Is Bruce Campbell an Oakland Raiders Tackle?

David VillaContributor IJuly 6, 2010

INDIANAPOLIS, IN - FEBRUARY 27: Offensive lineman Bruce Campbell of Maryland runs during practice drills during the NFL Scouting Combine presented by Under Armour at Lucas Oil Stadium on February 27, 2010 in Indianapolis, Indiana. (Photo by Scott Boehm/Getty Images)
Scott Boehm/Getty Images

The Oakland Raiders drafted Bruce Campbell and shortly after Tom Cable stated that he was being moved to Offensive Guard to receive more reps in practice.

Are you buying this?

Let’s look at Mr. Campbell through the eyes of the Raider Franchise.


Combine Results:

Size:                  6’6”, 314lbs, 36 ¼” Arm Reach

Speed:               4.85 40 yard dash*, 7.58 3-cone drill, 4.69 20 yard shuttle

Strength:            34 rep bench press


*Best for an Offensive Lineman



Campbell possesses a rare combination of size and athleticism for an offensive lineman. He uses the hand punch effectively. Excels in pass protection and can handle speed rushers off the edge. Does a good job of sustaining his blocks. Is a competitive performer. Exhibits impressive initial quickness out of his stance in the running game.



He is a solid pass protector with the size and strength to lock out most DTs one-on-one allowing the center to assist the opposite OG or block a blitzing LB in the passing game.


Durability is a major concern as Campbell has dealt with multiple ailments including a brain issue. Will overextend into blocks and lunge at defenders on occasion. His instincts are questionable, especially in the running game when moving to the second level.



Could be a concern in the running game at the OT Position where the rusher is not always identifiable.

From the OG position; however, he has the size, strength and speed to stand up the opposing DT and open a hole up the middle to the second level. Additionally, he has the ability to develop into a pro bowl caliber “pulling Guard” similar to Art Shell.

Campbell leading McFadden around the end may be the devastating force needed for that long yardage running score.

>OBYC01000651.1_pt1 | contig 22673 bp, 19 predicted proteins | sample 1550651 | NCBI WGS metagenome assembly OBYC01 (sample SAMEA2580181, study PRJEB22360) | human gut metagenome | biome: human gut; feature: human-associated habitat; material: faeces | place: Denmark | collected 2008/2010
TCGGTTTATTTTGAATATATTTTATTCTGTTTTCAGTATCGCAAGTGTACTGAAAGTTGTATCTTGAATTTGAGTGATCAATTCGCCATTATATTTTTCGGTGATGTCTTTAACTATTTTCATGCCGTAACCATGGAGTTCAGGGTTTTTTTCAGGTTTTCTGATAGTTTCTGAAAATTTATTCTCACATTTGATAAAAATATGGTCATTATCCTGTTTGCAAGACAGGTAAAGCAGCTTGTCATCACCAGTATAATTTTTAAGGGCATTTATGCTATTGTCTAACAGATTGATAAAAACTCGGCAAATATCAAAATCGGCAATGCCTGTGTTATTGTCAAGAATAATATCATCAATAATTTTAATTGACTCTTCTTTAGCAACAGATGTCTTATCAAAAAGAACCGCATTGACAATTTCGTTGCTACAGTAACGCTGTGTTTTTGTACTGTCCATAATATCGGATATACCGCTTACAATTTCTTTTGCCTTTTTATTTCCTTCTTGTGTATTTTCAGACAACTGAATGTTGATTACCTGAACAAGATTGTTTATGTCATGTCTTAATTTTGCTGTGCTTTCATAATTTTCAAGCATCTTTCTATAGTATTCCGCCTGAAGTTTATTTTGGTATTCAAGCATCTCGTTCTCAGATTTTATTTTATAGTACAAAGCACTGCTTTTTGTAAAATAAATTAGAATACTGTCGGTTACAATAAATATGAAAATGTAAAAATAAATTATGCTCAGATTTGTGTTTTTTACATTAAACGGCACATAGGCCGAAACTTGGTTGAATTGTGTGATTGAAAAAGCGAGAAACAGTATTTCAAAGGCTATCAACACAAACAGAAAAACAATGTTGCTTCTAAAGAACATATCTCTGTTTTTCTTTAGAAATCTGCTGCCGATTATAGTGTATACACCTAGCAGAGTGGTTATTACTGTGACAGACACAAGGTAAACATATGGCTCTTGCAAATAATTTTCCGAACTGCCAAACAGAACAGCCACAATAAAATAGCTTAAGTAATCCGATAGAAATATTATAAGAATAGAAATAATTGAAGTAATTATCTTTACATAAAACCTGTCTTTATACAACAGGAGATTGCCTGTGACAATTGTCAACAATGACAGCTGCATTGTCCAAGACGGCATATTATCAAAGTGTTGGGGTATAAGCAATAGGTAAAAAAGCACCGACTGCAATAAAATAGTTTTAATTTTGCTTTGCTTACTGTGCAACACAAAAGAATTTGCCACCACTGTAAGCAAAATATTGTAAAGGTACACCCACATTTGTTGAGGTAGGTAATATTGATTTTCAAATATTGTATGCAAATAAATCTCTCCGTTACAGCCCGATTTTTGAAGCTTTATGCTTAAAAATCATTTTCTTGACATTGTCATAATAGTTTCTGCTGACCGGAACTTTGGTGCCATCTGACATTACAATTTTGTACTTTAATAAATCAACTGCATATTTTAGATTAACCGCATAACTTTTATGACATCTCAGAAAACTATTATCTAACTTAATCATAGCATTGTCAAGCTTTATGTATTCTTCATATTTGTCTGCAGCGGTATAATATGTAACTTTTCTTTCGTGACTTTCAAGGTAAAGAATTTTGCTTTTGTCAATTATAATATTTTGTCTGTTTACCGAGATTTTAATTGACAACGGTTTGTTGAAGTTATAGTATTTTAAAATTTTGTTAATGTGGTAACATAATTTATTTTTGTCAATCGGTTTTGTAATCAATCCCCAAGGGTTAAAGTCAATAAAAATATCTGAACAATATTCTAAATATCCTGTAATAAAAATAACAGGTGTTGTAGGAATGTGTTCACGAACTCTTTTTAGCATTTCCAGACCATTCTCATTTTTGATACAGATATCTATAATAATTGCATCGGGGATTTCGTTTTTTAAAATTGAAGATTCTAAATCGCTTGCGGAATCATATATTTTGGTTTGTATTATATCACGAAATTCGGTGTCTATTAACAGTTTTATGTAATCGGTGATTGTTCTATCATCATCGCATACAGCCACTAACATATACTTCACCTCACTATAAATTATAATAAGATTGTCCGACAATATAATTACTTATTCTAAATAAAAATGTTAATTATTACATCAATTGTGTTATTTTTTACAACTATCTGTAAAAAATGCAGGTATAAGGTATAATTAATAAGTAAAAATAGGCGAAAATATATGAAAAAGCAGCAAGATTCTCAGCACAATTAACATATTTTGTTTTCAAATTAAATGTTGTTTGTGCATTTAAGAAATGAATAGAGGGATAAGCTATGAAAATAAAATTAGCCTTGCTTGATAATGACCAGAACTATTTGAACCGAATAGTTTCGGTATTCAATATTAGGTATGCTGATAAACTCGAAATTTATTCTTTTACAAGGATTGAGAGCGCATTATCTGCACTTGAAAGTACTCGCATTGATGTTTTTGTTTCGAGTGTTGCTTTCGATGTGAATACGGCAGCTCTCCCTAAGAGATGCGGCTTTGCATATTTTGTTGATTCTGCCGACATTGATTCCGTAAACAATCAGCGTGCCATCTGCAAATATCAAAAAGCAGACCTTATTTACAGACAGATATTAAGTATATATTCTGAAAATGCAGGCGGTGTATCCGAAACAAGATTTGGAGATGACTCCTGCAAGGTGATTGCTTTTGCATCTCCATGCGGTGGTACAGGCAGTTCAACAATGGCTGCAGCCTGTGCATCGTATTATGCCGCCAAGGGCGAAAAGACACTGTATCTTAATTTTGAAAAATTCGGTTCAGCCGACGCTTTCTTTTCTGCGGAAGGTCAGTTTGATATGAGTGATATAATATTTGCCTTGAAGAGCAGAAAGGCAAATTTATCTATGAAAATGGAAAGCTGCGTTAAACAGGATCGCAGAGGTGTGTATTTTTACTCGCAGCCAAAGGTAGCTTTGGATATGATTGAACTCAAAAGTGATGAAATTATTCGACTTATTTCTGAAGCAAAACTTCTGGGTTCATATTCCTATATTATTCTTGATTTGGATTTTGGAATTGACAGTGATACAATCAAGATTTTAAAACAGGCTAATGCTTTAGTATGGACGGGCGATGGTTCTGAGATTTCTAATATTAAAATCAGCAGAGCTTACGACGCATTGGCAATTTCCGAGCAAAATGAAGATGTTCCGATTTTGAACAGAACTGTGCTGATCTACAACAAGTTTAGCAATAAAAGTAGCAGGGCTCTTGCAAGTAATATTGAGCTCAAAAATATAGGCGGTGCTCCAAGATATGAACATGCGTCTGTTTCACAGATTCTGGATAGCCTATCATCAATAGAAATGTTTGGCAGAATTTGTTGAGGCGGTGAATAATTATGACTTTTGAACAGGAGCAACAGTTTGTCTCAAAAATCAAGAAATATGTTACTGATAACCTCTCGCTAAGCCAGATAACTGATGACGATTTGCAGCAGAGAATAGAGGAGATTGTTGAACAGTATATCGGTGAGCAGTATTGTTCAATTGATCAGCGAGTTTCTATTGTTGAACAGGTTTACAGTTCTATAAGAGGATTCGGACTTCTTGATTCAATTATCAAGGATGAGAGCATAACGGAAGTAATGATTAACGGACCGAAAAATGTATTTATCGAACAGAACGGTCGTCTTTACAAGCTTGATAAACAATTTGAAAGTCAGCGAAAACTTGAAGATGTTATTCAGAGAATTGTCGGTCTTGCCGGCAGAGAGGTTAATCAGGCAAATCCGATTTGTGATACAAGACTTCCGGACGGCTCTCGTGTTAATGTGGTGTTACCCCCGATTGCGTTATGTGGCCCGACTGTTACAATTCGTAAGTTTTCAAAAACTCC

Overextending into blocks and lunging at defenders is not as likely to occur when he is barreling down on them at full speed. Even if he does, they will be forced to avoid him. This still gives McFadden an extra couple of steps on them and gets him to the next level of the defense.

The durability issue is a strength in our eyes.

Bruce Campbell has overcome adversity and did not let it set him back. He has proven he will dedicate himself to his craft, and it allowed us to pick him up later in the draft as other teams don’t think like us.

With Gallery and Campbell in the middle, the center becomes our concern.

When Campbell pulls out to lead McFadden around the end, can our center block the DT? I think this is why we drafted Alex Parsons. He could develop into a quality center, and will at least give competition to Samson Satele.

We picked up Jared Veldheer before Bruce Campbell. This was to fill the weakness at OT.

We knew we were adequate at OG and could gamble on the position. Besides, no other team was going to look at Campbell the way we do. His weaknesses dropped him down their boards; because, to them he was an OT that needed development.

We saw the potential and raw ability of Bruce Campbell and intended to exploit it. He is on the Raiders now and Tom Cable wasted no time in moving him to OG. Cable didn’t even wait for a practice to evaluate him.


Information from:


So, what do you think? Did we move Bruce Campbell to OG to give him more reps or did the Raiders Franchise see something no one else has?


-David D. Villa